securing wireless network

Hello Everyone,

Currently we have our wireless network setup with WPA and only the IT department have the code.  We enter all the code in to every computer which belongs to the organization.  The organization consist of Windows XP and Windows 7 computers.  Our domain controller is running windows 2008.  We noticed that other devices that do not  belong to the organization are also connected to the wireless network.  

Any suggestion on how I can secure the wireless connection so if a user somehow get a hold of the wireless key, they are still require some kind of authentication before they have access to the network?  

We have a public and and private SSIDs.

Thank you.
TAS-ITAsked:
Who is Participating?
I wear a lot of hats...

"The solutions and answers provided on Experts Exchange have been extremely helpful to me over the last few years. I wear a lot of hats - Developer, Database Administrator, Help Desk, etc., so I know a lot of things but not a lot about one thing. Experts Exchange gives me answers from people who do know a lot about one thing, in a easy to use platform." -Todd S.

Fred MarshallPrincipalCommented:
First, you should be using WPA2.

You could use a 63-character passphrase on the wireless.  Then nobody would be able to memorize it; only copy and paste it if they somehow have access which by itself would be a breach of security in some fashion.

You should make sure that the wireless clients you are using will not display the passphrase on the client computer.  I don't know if there are password finders that will do this but it's another step at least.

You could use Radius network login with individual login passwords in addition to the wireless security.
0
Dan CraciunIT ConsultantCommented:
Using a Radius Server will almost solve your problem: since I believe most of the unidentified devices on your network are employee's phones/tablets, as long as they have a password they can use it on multiple devices.

You can use MAC filtering, but that's usually more work than worth. Have to manually keep updated the MAC table and any employee can find out in 5 mins on Google how to spoof a MAC.

I don't know your router, but if you can integrate it with AD you're a long way toward solving your problem, i.e. allowing only authenticated AD users access to the network.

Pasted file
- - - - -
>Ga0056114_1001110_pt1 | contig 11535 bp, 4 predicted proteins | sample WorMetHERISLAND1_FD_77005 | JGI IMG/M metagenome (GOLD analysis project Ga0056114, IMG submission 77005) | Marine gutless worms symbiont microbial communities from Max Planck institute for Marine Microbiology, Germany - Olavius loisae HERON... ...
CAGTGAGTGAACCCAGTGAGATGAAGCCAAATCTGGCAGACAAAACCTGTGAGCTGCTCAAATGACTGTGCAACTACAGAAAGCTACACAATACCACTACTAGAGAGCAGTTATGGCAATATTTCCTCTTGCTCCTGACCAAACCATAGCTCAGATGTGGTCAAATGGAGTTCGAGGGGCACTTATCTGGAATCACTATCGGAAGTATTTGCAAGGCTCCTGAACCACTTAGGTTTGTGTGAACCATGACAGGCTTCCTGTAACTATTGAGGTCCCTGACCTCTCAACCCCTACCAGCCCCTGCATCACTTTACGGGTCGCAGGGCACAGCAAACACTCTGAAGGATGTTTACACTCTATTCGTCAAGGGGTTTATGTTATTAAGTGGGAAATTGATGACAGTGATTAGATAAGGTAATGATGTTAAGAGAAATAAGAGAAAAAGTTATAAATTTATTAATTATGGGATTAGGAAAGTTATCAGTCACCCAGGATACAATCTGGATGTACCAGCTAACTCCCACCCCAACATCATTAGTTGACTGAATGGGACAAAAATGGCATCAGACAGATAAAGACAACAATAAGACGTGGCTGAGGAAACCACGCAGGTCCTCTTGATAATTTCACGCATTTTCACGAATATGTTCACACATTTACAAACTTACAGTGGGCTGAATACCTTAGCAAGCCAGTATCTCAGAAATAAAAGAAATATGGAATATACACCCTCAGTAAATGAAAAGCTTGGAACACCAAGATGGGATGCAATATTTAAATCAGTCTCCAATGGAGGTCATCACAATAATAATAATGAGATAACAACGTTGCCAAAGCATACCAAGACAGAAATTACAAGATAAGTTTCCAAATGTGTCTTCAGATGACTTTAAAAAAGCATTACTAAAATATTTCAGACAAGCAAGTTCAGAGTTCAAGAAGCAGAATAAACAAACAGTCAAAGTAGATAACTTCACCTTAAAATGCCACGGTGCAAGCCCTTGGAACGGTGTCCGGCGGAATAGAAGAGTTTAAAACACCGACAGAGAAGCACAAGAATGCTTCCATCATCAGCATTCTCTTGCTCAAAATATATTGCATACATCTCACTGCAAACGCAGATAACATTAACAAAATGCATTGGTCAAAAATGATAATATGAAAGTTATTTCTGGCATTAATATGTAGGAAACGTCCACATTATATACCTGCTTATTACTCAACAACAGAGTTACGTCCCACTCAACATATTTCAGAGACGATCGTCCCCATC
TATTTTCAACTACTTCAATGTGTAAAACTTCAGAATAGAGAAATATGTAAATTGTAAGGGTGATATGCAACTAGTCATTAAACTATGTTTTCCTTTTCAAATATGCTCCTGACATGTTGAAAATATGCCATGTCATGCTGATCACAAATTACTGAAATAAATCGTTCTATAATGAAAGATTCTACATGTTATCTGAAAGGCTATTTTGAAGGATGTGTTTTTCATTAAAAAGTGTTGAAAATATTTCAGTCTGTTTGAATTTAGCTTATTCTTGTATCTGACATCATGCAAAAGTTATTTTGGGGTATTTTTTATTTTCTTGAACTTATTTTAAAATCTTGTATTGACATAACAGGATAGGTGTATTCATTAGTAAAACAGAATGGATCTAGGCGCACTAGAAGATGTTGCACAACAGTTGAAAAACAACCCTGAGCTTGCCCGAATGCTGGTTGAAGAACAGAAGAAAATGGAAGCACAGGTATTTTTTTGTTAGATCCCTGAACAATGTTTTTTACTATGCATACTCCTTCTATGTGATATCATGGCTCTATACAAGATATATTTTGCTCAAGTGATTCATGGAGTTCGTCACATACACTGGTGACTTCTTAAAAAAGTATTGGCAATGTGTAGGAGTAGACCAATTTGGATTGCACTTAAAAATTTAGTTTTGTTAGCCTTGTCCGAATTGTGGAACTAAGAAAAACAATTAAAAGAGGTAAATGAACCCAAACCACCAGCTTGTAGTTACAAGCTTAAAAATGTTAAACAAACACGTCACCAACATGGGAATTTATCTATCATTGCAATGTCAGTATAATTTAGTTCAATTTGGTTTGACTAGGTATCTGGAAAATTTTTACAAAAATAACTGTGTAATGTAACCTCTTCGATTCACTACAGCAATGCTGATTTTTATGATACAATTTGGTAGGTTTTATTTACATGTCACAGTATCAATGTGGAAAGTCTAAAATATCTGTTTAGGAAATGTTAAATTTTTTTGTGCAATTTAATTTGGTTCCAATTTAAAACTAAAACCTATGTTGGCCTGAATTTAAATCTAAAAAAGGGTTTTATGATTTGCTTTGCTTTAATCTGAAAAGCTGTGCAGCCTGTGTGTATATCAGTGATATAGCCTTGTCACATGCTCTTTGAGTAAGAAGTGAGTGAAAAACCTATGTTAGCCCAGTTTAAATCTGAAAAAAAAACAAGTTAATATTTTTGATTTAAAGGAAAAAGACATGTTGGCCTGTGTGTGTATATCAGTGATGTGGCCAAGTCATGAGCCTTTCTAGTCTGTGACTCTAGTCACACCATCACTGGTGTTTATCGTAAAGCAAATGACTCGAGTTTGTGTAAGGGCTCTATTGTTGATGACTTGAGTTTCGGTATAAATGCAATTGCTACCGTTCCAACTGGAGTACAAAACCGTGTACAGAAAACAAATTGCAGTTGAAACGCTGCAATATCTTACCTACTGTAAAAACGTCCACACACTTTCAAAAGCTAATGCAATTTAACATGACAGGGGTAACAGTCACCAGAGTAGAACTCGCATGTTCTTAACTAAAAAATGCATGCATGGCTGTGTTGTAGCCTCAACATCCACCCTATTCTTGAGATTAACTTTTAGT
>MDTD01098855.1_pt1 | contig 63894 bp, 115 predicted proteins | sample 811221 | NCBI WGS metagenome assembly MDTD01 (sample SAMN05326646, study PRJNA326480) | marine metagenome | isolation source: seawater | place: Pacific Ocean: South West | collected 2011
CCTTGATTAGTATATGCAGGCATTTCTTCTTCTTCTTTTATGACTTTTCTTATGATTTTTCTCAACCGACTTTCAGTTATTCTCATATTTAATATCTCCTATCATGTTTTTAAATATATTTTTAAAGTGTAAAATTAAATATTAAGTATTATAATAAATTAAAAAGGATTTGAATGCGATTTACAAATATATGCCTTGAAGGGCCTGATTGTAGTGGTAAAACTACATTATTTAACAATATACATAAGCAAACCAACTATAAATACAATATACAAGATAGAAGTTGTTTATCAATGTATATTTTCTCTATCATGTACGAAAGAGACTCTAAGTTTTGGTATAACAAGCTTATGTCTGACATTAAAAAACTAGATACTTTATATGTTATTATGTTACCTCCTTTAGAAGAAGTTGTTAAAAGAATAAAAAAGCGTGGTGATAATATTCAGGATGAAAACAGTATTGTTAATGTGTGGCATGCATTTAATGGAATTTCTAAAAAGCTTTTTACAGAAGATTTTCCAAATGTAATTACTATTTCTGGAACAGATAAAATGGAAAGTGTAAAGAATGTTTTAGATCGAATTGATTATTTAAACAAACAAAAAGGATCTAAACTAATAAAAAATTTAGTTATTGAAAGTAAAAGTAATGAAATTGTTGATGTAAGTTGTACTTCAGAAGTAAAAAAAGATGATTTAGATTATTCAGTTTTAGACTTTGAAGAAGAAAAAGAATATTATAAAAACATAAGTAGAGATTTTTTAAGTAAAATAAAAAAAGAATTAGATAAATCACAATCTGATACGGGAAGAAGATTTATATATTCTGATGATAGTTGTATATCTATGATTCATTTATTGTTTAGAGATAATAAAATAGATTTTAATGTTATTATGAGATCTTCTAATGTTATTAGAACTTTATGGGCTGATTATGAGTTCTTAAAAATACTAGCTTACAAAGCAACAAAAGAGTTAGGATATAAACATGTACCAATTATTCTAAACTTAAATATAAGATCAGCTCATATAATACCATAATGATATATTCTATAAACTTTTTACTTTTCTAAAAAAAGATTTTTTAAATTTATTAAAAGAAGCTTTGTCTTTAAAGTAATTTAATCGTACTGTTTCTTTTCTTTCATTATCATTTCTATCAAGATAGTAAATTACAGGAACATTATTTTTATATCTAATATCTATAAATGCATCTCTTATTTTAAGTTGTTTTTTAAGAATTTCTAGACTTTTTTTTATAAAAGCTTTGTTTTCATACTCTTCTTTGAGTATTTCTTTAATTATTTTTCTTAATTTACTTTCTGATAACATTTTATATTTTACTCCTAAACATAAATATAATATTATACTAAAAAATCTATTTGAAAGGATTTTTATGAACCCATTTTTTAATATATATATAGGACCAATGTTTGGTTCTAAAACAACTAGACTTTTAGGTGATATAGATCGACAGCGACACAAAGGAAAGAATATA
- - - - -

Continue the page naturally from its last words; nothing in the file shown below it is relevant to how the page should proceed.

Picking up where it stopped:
HTH,
Dan
0
TAS-ITAuthor Commented:
How do I set it up where only authenticated AD users have access to the wireless network?
We have a HP Procurve Wireless controller.
0
Creating Active Directory Users from a Text File

If your organization has a need to mass-create AD user accounts, watch this video to see how its done without the need for scripting or other unnecessary complexities.

Dan CraciunIT ConsultantCommented:
That HP Procurve I think it's an access point. Which means it's sole purpose is to connect wireless clients to your router, who is the "brain" behind your network.

The Cisco ASA firewalls have what they call "Identity firewall", which basically uses an AD server to decide the rights for each user.

HTH,
Dan
0

Experts Exchange Solution brought to you by

Your issues matter to us.

Facing a tech roadblock? Get the help and guidance you need from experienced professionals who care. Ask your question anytime, anywhere, with no hassle.

Start your 7-day free trial
Craig BeckCommented:
You will need to use RADIUS as DanCraciun said.

The problem here is that Windows allows a user to view the PSK in plain-text, so it's easily copied to an unauthorized machine.

RADIUS will give you the ability to allow only devices or users you dictate to connect to the network using access policies.  You could do it based on whether the client device is joined to a domain or not, or based on a combination of domain-membership and user account, for example.
0
Fred MarshallPrincipalCommented:
I believe a typical scenario for the wireless is this:

1) you do not provide DHCP on the wireless access point.
2) you provide DHCP on the more central router/server which also is doing the AD or Radius or ...
3) Then, a wireless device will:
- "connect" to the network via the "radio" / via the access point but not yet have an IP address for the network.
.. "communicate" with the DHCP server (etc. etc.) to get an authenticated IP address.

Those two steps are essentially what a laptop does when it connects to a network AND the gateway/wireless router/access point is providing DHCP.
- first the radios connect
- next the security requirements are met
- then an IP address is leased.

Because of this, I'm sure you've seen it, if the laptop passphrase isn't correct, the laptop will appear to "connect" (which really means the radios) but the security features aren't met so no IP address.  Sometimes this is very confusing to an uninitiated user.  They can "connect" but they can't "connect".
0
It's more than this solution.Get answers and train to solve all your tech problems - anytime, anywhere.Try it for free Edge Out The Competitionfor your dream job with proven skills and certifications.Get started today Stand Outas the employee with proven skills.Start learning today for free Move Your Career Forwardwith certification training in the latest technologies.Start your trial today
Wireless Networking

From novice to tech pro — start learning today.